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Oxford Nanopore (LSE:ONT) represents one of the most exciting London IPOs this year. Genomics is undeniably one of the paradigm-shifting developments of the 21st century, and in a market currently dominated by Illumina.

Oxford Nanopore appears to represent a formidable competitor that is looking to democratise and decentralise the sequencing market with differentiated and accessible technologies.

This has been a very closely watched IPO by investors and there is obviously still a lot of investor enthusiasm for the share price. The technology it works on helps drugs manufacturers as well as the identification of viruses and development of vaccines.


The company sells its customers sequencing machines of varying levels of sophistication, backed up with sequencing kits and flow cells which are required depending on what the base machine is being used for. Some commentators compare this with the highly profitable razor and blade model (or indeed printers, and printer cartridges to name another).

What makes Oxford Nanopore different?

Oxford Nanopore’s underlying nanopore technology works differently to current next-generation sequencing technology; in essence passing the DNA or RNA through electrically charged ‘pores’ with each combination of bases causing a characteristic electric signal that can be decoded, a process that leads to cheaper and faster sequencing. This allows for both short-read and long-read sequencing, adaptive sampling and real-time analysis to name but a few.

The company sits on the cutting edge of what is still very much a new and fast development industry. As such it should be capable of commanding valuations which would look expensive in other sectors. The sequencing market has been estimated to be around $10bn in size (Grand View Research).

In recent years the company has been launching new products and improving accuracy almost on a quarterly basis.

“The accuracy of Oxford Nanopore’s long-read technology is fast approaching that of Illumina’s,” said Sebastian Skeet, a senior healthcare sector analyst with Third Bridge research. “There are some nuances, especially when considering specific types of variation, but from what we hear from our experts, should their long-read technology become as accurate as Illumina’s short-read, this would be a ‘game-changer’.”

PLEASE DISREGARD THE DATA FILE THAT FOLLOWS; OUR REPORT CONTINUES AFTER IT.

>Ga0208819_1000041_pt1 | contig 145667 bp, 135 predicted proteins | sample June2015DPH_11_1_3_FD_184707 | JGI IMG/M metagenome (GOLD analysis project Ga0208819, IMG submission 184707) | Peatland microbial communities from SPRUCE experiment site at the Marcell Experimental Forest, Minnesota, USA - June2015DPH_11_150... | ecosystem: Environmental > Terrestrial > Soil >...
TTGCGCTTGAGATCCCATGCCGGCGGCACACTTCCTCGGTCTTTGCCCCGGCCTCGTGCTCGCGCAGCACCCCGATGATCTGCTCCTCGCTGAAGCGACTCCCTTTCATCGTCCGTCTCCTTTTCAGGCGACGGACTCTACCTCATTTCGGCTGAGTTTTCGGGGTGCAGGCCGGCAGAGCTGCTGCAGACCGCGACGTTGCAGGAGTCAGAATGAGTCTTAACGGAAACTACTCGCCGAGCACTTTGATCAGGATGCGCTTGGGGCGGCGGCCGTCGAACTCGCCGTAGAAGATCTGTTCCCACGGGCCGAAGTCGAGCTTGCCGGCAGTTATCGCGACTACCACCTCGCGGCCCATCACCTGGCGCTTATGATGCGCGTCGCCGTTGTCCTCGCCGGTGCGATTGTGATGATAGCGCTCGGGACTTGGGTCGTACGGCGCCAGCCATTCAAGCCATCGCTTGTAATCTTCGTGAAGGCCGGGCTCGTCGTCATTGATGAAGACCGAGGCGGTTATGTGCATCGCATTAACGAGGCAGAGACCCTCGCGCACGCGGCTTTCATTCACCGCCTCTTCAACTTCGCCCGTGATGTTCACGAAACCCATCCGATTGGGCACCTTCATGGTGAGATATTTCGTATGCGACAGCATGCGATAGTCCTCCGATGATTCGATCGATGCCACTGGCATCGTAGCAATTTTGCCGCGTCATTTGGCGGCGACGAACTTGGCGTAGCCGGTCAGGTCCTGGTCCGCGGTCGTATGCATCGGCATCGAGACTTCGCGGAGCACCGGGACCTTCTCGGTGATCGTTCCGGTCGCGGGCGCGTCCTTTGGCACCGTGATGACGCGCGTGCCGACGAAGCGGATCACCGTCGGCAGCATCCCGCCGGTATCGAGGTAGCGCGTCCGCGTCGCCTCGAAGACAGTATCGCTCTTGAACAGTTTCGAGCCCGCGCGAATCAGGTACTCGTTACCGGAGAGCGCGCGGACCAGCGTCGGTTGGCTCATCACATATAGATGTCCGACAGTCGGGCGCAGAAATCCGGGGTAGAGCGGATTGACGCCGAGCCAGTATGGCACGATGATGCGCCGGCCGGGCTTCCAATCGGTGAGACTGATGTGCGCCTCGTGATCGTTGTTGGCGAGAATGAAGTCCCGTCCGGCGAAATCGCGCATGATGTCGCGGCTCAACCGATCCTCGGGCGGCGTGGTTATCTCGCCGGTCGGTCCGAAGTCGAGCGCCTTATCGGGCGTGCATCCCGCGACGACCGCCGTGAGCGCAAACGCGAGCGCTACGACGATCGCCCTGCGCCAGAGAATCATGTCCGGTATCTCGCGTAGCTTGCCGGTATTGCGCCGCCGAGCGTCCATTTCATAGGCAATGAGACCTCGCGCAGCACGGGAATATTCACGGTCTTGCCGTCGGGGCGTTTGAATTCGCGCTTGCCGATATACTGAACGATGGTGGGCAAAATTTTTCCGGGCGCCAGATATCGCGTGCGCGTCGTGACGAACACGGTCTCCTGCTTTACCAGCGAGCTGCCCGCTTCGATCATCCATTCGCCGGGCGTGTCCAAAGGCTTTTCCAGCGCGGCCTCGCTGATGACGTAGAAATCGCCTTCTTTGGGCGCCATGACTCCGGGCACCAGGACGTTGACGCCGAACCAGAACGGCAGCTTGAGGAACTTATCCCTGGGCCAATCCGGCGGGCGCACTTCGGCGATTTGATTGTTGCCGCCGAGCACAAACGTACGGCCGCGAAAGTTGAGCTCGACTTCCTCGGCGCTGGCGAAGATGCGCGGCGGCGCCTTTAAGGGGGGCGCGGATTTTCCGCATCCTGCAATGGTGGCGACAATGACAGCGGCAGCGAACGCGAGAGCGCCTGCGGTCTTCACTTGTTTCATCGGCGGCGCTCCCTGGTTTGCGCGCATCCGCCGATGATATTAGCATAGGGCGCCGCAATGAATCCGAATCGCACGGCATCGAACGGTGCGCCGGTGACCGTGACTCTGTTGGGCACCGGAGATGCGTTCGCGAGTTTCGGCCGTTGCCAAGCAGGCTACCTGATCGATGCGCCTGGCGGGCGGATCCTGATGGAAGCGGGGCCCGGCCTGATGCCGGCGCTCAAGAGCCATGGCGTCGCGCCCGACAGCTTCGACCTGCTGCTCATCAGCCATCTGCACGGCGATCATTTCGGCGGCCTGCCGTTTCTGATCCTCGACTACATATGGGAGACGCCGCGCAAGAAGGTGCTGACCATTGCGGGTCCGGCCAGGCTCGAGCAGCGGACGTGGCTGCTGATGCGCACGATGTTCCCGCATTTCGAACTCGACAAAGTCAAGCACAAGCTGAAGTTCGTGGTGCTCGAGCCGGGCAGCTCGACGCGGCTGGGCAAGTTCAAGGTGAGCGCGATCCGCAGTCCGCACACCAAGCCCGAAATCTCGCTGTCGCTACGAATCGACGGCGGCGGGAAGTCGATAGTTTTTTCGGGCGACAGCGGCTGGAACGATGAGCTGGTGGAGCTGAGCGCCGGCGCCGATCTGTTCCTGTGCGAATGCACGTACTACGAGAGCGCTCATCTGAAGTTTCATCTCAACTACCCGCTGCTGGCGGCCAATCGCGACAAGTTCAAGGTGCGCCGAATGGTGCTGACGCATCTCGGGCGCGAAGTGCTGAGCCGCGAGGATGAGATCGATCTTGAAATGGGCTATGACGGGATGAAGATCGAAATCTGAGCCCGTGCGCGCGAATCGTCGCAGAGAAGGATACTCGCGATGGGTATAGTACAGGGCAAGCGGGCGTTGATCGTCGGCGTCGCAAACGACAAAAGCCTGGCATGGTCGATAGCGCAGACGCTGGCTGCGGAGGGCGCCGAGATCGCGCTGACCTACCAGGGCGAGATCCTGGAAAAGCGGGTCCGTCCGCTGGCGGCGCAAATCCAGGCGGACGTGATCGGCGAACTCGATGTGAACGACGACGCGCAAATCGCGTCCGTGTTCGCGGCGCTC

Company revenues are moving in the right direction, up from £32.5m in 2018 to £113.9m in 2020. It is an expensive company to run and requires a hefty re-investment of revenues into its R&D processes, so investors may not see much in the way of hefty profits from the firm over the short term in the wake of its IPO.

Illumina themselves obviously recognise the value of companies like Oxford Nanopore, as they historically tried, and failed, to acquire Oxford Nanopore’s long-read competitor Pacific Biosciences.

Illumina is often compared with Oxford Nanopore. Illumina was established in 1998 in the US and notably has helped to radically reduce the cost of sequencing DNA. It currently has a market cap of over $57 billion and and PE ratio north of 75. But just the sheer size and scope of the company and the important role it plays in the development of next generation medicines and vaccines cannot be underestimated.

We think this area of the biotech sector is just going to get more interesting in the next five years. The pandemic itself has illustrated this. Valuations will continue to look expensive however, as investor appetite for successful biotech ventures remains huge.

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Please note this article does not constitute investment advice. Investors are encouraged to do their own research beforehand or consult a professional advisor.

Stuart Fieldhouse

Stuart Fieldhouse

Stuart Fieldhouse has spent 25 years in journalism and marketing, including as a wealth management editor for the Financial Times group, covering capital markets and international private banking, and as an investment banking correspondent for Euromoney in Hong Kong. He was the founder editor of The Hedge Fund Journal.

Stuart has worked at CMC Markets, supporting the re-launch of its global financial spread betting and CFD trading platforms. He is also the author of two books on trading, published by Financial Times Pearson. Based in The Armchair Trader’s London office, Stuart continues to advise fund managers, private banks, family offices and other financial institutions.

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